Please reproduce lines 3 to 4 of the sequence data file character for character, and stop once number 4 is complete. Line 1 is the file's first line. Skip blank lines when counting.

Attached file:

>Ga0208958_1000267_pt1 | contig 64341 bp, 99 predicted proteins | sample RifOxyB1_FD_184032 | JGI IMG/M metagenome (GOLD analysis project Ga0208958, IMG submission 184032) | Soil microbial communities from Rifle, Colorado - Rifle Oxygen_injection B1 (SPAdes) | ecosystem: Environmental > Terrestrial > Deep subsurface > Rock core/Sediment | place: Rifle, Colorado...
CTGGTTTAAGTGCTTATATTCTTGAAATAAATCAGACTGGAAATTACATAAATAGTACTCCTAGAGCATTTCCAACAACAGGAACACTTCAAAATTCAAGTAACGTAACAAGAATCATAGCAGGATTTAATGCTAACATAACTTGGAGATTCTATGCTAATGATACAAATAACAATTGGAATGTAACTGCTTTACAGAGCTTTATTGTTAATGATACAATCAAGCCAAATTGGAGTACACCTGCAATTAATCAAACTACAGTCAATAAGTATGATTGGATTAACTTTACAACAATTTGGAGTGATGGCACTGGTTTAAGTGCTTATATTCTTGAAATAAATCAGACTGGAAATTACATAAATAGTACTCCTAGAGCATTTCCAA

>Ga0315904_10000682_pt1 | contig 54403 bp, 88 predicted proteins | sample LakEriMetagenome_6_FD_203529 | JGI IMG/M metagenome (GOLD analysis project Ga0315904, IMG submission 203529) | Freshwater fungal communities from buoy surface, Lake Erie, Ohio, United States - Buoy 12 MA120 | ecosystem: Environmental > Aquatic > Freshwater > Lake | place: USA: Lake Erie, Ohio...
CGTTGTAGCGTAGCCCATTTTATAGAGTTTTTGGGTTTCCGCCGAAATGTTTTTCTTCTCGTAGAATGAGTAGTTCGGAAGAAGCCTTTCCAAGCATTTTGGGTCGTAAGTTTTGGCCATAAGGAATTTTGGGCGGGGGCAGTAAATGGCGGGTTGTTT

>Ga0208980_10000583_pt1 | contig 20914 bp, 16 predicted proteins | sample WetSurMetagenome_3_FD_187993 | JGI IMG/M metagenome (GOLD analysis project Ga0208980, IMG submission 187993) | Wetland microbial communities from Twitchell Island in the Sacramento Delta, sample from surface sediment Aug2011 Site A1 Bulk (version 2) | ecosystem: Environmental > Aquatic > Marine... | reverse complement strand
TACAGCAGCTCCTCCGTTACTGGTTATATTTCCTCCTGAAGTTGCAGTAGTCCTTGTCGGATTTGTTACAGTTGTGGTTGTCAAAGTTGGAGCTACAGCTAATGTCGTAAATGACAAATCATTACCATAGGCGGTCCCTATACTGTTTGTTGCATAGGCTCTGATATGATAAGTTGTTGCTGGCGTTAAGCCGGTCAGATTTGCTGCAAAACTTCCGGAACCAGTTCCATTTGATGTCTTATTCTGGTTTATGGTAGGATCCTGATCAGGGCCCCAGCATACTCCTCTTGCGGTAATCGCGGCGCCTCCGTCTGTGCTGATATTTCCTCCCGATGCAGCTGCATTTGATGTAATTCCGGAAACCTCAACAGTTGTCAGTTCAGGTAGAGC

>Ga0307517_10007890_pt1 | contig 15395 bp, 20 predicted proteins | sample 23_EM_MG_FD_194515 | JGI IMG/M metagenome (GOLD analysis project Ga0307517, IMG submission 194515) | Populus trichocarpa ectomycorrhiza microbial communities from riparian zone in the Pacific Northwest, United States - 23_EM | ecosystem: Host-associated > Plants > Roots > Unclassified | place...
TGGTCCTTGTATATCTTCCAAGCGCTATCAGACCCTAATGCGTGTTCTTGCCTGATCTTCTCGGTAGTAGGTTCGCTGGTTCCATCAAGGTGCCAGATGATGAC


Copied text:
>Ga0315904_10000682_pt1 | contig 54403 bp, 88 predicted proteins | sample LakEriMetagenome_6_FD_203529 | JGI IMG/M metagenome (GOLD analysis project Ga0315904, IMG submission 203529) | Freshwater fungal communities from buoy surface, Lake Erie, Ohio, United States - Buoy 12 MA120 | ecosystem: Environmental > Aquatic > Freshwater > Lake | place: USA: Lake Erie, Ohio...
CGTTGTAGCGTAGCCCATTTTATAGAGTTTTTGGGTTTCCGCCGAAATGTTTTTCTTCTCGTAGAATGAGTAGTTCGGAAGAAGCCTTTCCAAGCATTTTGGGTCGTAAGTTTTGGCCATAAGGAATTTTGGGCGGGGGCAGTAAATGGCGGGTTGTTT